In early February, The Guardian’s Shane Hickey had a story about one particularly malicious scam targeting British families.
The “Please, Mum!” scam is straightforward enough: Bots on WhatsApp or SMS channels message phone numbers claiming to be loved ones who are in trouble. Once a victim responds, a human fraudster takes over to add detail to the story and make direct pleas for money.
Hickey, citing a source at Lloyds Bank, reported that the average loss from this scam was nearly £2,000.
Something that stood out about this story was the role WhatsApp assumed. Because of the rising instances of such scams, WhatsApp launched a public awareness campaign in the UK in late 2021 called “Stop. Think. Call.” that aimed to give potential victims tools for handling messages from scammers. In doing so, WhatsApp tacitly acknowledged its role in protecting their users from these scams.
This begs interesting questions.
When a person is tricked into sending money to a scammer, there is clearly a need for justice. But who is ultimately responsible for bearing the cost of carrying out that justice? In the scam above, there are at least four parties, each with some obligation to justice:
- The scammer. Even if every scammer on Earth were caught tomorrow, it’s unlikely that someone could wring sufficient financial restitution from them. What else can be done to compensate the victim?
- The bank. In the UK, banks have a (contingent) voluntary reimbursement model for calculating how much they should pay out to fraud victims. Is this enough, as not all banks are signed up to the code?
- The messaging platform. In this case, WhatsApp’s campaign underscores the importance of vigilance from the user. But does a messaging platform bear more responsibility when a user gets scammed?
- The victim. Even the most vigilant people can be scammed. Morally and legally, how much of that £2,000 loss should the average victim have to write off?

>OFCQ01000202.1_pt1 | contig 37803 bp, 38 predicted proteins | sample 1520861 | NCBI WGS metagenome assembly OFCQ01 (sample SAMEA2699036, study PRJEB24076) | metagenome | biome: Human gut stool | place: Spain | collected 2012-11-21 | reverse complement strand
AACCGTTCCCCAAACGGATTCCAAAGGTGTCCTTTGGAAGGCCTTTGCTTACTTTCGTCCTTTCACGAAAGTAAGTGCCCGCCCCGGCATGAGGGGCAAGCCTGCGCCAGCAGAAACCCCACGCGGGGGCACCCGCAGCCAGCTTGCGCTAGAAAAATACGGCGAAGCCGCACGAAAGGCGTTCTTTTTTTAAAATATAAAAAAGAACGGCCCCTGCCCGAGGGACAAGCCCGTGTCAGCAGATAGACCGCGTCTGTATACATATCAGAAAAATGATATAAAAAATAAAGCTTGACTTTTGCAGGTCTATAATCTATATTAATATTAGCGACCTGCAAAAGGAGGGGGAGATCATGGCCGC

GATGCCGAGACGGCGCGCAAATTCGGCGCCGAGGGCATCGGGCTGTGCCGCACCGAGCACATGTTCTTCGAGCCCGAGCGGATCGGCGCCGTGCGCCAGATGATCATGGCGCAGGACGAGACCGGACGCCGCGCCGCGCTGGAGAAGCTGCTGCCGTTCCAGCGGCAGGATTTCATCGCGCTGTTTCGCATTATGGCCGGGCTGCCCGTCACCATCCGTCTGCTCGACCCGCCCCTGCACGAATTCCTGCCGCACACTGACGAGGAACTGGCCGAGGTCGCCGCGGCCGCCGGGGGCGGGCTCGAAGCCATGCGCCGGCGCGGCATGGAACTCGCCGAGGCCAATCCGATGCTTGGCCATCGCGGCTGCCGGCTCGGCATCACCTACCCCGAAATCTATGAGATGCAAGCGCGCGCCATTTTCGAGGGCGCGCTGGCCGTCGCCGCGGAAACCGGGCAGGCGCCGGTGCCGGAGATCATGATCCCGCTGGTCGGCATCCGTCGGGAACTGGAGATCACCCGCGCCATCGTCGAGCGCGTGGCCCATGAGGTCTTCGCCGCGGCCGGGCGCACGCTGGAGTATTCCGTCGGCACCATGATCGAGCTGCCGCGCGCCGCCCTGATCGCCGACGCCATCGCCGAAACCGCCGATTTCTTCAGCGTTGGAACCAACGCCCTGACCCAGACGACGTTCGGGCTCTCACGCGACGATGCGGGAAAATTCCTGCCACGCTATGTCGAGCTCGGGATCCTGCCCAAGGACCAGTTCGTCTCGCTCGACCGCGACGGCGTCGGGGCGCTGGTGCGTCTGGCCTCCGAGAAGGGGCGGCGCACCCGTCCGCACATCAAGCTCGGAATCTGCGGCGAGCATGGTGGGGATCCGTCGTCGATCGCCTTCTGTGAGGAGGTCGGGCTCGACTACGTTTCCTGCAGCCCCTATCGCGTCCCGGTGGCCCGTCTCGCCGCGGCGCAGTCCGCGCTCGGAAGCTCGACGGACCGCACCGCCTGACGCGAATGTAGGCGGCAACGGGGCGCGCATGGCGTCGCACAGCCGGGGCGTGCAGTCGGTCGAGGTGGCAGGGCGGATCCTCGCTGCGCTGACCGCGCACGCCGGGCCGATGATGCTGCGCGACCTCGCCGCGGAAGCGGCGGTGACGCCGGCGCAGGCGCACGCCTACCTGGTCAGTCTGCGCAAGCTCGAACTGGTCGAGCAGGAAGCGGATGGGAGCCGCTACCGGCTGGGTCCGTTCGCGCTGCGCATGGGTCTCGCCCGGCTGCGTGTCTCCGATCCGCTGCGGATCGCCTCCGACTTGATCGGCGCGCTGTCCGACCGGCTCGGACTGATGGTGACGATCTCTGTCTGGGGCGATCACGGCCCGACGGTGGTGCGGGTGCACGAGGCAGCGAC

These are the kinds of questions banks, regulators and lawmakers are asking today, and these are the kinds of questions that will shape financial regulations in the years to come.
At the beginning of the year, Featurespace Founder David Excell predicted that banks would begin to advocate for new, stronger laws that provide protection for consumers and help financial institutions bear the costs of fraud losses.
Below are four countries — Singapore, Australia, the United Arab Emirates and the United Kingdom — where such laws are emerging. It’s worth following these legal developments now because what happens in those countries is likely to shape the global regulatory environment.
In early February, the Monetary Authority of Singapore (MAS) published “A Framework for Equitable Sharing of Losses Arising from Scams” that provides an outline for how the country will adjudicate instances of fraud loss.
According to the framework, all parties bear some responsibility, and how much each of those parties pays in a given case “will depend on whether and how the party has fallen short of its responsibilities,” MAS writes.
“MAS expects financial institutions to treat their customers fairly and bear an appropriate proportion of losses arising from scams. At the same time, care must be taken to ensure that compensation paid to customers does not weaken their incentive for all to be vigilant.”
The authority plans to publish a full version of the framework in the coming months.